Friday, February 27, 2009

Can NSAIDs prevent Alzheimer's Disease?

Alzheimer's disease (AD) gums up the brainworks with tangled neurons and protein plaques. Much of the damage occurs, however, as a result of an inflammatory response to these changes. Scientists theorized that the regular use of anti-inflammatory drugs such as Advil, naproxen, or Celebrex (also known as non-steroidal inflammatory drugs or NSAIDs) could slow down or prevent this degenerative disease.

The Alzheimer's Disease Anti-inflammatory Prevention Trial(1) enrolled over 2,000 seniors aged 70 years and older and followed them through 7 years of life correlating the use of NSAIDs (naproxen 220 mg. twice daily, Celebrex 200 mg. twice daily, or a look-alike placebo with no anti-inflammatory properties at all). All participants had a family history of AD and were thus considered to be at increased risk for developing the disease.

Made no difference what the septuagenerarian subjects took--naproxen, Celebrex, or no drug at all--with respect to their subsequent tendency to drift towards dementia. In fact, there was 'weak evidence' for a detrimental effect of naproxen.

The problem, however, is that this really wasn't a preventive trial at all. By the time old folks enter their eighth decade, they may well already be on the road to AD. Chemopreventive studies--i.e. those research trials seeking substances that actually protect against the development of AD through a neuroprotective substance-- would need to be undertaken on younger subjects over a longer period of study, an approach that is prohibitively expensive. The studies that suggest that NSAIDs are indeed useful in AD prevention are largely observational and/or retrospective; large populations are quizzed as to their health habits and medication usage, and these reports are correlated with present or future health outcomes. And if you've ever quizzed an old person about their drug use now and in the past, you may well wonder as do I how accurate those self-reports really are.

While the jury's still out as to whether NSAIDs are useful against AD, there is evidence that they may lower the incidence of cancer, and they certainly are good for pain. On the other hand, a recent study(2) showed a strong link between their use in patients also on anti-depressants such as Prozac or Lexapro (aka SSRIs) and gastrointestinal bleeding. Those on this pharmaceutical duet were 4.8 times more likely to bleed from their upper GI tract.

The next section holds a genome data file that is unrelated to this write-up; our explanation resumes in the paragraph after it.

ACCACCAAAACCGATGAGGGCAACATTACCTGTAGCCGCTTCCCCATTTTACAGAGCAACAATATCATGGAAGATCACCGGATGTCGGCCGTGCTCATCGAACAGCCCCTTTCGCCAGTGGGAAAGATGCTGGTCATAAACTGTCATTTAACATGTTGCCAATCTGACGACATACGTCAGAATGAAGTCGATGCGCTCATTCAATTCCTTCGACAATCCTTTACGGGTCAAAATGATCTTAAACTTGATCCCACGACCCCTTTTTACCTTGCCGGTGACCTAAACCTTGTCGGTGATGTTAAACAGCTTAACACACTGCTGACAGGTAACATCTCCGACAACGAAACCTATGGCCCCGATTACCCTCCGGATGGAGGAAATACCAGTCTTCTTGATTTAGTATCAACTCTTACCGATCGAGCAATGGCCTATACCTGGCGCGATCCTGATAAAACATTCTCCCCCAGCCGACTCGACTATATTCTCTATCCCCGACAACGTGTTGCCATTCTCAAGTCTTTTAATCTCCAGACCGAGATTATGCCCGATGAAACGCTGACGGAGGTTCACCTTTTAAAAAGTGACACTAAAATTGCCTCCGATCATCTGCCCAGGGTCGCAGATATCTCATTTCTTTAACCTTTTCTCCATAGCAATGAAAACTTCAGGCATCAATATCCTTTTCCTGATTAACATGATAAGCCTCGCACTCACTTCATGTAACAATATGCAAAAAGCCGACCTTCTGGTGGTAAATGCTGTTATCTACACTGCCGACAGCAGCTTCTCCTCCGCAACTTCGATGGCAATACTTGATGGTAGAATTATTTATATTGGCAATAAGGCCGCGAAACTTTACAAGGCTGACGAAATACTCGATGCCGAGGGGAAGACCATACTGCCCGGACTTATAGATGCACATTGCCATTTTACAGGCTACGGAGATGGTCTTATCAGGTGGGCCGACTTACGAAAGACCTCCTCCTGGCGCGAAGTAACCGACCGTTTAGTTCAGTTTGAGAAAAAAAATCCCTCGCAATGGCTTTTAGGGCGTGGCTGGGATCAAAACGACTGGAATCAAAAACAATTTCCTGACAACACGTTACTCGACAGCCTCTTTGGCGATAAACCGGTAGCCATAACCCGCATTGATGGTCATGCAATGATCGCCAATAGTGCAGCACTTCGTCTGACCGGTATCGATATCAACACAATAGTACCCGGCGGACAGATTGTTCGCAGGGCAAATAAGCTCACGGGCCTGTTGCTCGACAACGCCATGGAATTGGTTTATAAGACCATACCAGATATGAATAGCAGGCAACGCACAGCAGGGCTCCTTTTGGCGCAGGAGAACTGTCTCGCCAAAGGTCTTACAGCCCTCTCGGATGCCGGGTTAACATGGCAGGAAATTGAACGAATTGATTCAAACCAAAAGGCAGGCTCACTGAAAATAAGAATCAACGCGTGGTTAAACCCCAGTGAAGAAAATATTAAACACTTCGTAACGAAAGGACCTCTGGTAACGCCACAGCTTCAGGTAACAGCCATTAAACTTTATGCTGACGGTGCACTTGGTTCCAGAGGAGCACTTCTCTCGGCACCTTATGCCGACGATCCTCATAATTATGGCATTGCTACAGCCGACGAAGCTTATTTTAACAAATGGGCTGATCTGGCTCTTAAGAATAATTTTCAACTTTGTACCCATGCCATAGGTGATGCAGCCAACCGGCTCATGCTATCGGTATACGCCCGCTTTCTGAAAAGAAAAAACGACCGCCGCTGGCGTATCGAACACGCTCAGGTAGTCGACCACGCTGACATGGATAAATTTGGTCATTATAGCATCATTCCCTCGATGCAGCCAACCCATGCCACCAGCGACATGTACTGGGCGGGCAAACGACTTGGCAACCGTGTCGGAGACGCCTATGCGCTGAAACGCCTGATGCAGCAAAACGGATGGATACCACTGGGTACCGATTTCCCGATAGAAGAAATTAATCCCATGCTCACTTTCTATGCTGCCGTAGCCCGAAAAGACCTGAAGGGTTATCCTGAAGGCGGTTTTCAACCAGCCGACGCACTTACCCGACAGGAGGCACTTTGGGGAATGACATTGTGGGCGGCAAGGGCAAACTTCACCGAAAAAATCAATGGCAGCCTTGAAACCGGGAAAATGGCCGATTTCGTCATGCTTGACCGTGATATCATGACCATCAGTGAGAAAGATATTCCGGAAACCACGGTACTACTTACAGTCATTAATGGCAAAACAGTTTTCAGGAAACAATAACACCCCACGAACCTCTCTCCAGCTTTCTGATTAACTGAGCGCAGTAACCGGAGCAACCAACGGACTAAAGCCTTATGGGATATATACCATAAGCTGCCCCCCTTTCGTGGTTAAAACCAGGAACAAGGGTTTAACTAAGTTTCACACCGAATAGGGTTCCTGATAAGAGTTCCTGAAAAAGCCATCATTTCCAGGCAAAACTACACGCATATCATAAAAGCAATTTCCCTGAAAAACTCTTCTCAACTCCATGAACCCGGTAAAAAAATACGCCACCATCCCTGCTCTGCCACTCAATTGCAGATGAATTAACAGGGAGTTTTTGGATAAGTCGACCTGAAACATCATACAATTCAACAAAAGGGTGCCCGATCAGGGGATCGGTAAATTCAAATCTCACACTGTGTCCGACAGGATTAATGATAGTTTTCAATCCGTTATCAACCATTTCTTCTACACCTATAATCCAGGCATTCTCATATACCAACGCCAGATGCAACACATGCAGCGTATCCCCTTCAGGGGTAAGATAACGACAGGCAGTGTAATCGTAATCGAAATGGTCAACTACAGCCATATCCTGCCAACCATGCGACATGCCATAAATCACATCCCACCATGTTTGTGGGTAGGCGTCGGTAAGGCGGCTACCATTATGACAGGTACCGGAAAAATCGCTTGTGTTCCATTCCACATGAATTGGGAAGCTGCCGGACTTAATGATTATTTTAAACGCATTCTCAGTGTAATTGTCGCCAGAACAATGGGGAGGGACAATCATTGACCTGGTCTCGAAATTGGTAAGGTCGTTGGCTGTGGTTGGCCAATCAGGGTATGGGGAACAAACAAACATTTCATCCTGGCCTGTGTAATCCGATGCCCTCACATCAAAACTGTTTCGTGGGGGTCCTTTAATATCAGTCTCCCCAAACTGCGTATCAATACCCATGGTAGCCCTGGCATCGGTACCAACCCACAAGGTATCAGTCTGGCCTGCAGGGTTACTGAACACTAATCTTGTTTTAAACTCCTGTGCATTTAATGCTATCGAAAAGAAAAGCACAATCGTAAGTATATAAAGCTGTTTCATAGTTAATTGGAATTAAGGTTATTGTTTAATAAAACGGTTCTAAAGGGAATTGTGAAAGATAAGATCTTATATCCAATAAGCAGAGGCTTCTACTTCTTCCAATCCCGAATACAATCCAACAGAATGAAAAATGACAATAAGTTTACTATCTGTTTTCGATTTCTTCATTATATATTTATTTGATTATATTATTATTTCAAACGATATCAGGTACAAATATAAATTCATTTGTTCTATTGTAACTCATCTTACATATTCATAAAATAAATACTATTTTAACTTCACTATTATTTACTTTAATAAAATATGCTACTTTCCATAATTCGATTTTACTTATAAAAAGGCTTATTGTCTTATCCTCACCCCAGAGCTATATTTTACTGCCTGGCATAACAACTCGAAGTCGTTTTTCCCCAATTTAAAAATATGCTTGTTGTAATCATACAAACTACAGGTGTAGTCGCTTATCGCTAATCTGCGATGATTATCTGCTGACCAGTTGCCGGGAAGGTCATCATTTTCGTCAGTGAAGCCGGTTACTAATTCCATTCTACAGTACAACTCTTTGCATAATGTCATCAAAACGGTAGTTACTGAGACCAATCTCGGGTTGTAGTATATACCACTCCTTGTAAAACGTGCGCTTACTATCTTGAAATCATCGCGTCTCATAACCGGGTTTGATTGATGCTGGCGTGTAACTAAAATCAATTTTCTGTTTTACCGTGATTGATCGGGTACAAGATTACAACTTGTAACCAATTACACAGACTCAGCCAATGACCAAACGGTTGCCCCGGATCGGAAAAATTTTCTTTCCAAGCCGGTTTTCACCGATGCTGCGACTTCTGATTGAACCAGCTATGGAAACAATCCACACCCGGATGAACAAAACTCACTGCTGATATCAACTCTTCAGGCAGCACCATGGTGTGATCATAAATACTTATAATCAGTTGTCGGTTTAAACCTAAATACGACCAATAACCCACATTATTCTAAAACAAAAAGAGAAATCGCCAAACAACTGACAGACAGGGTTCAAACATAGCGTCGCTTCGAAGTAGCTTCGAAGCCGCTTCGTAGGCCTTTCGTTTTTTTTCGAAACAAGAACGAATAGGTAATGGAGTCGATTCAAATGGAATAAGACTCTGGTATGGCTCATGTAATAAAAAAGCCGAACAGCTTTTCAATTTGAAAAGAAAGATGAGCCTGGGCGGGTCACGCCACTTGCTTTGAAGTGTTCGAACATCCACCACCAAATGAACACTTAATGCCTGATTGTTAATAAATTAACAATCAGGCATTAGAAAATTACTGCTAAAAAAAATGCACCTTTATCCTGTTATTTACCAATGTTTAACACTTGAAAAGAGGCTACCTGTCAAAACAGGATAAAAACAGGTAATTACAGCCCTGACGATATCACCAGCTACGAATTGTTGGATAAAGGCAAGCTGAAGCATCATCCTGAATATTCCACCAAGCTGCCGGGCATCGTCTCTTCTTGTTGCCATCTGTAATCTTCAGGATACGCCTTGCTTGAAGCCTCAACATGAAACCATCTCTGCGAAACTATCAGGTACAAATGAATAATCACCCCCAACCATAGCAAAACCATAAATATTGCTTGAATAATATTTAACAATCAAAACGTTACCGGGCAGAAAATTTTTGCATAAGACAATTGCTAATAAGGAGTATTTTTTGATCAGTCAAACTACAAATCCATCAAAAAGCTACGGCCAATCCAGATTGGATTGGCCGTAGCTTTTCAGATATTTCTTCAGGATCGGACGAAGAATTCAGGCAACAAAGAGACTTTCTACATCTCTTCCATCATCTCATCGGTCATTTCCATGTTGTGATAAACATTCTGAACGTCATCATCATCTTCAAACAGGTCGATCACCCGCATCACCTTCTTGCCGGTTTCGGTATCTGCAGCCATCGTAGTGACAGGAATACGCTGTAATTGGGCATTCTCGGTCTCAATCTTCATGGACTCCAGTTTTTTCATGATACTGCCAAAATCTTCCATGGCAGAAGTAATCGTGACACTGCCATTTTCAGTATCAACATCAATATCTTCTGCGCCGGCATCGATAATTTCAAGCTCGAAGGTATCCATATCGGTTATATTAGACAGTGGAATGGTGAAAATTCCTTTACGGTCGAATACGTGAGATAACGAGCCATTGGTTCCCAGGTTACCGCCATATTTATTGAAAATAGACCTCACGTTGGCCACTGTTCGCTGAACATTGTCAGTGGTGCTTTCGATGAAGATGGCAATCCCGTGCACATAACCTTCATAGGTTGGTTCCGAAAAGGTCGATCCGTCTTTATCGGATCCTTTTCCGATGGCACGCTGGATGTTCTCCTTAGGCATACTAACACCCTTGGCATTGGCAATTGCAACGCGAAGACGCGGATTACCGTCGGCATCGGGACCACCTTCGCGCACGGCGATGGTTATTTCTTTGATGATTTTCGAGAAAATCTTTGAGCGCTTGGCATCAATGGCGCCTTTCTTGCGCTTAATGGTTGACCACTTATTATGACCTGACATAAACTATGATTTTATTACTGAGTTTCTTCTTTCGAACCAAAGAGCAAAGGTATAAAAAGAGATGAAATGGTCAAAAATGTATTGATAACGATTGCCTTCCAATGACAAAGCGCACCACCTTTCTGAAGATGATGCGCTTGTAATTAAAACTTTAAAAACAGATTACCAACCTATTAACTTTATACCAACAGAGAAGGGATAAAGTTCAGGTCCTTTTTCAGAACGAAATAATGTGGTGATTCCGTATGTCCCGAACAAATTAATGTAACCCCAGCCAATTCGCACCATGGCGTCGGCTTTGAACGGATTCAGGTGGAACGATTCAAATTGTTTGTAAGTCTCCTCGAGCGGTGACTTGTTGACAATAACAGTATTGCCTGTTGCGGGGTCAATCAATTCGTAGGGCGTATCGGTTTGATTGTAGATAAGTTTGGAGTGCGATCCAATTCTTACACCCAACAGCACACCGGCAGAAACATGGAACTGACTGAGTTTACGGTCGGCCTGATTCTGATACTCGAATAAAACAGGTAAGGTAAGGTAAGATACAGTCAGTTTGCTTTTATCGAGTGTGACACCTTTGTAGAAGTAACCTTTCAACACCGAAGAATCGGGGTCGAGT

1. ADAPT Research Group. Cognitive Function Over Time in the ADAPT: Results of a Randomized, Controlled Trial of Naproxen and Celecoxib. Arch of Neur. 2008;65(7): 896-905.
2. deAbajo FJ, et al. Risk of upper GI tract bleeding associated with SSRI and Venlafaxine therapy: Interaction with NSAIDs and effect of Acid-suppressing agents. Arch of General Psychiatry. 2008;65(7):795-803.


Ruth said...

I had read somewhere that ibuprofen decreased the risk of AD somewhat. It obviously wasn't from this study. With my recent knee problem, I have tried ibuprofen, naproxen and celebrex and find naproxen best for me (possibly worse for my brain!) I have to go across the US border to buy it though.

KGMom said...

I heard on the radio (NPR) that this month's Nature magazine published a report on an established link between the amyloid plaques that seem to do the damage in AD, and prions (as in mad cow disease).
I don't understand enough to know exactly what the link is--but I suspect you have heard of it.

KGMom said...

The story is on line and can be found here.

Anonymous said...

I just heard in March 'o9 that they (docs)think alzheimers is related to insulin, kind of a diabetes of the brain... dont remember the source, sorry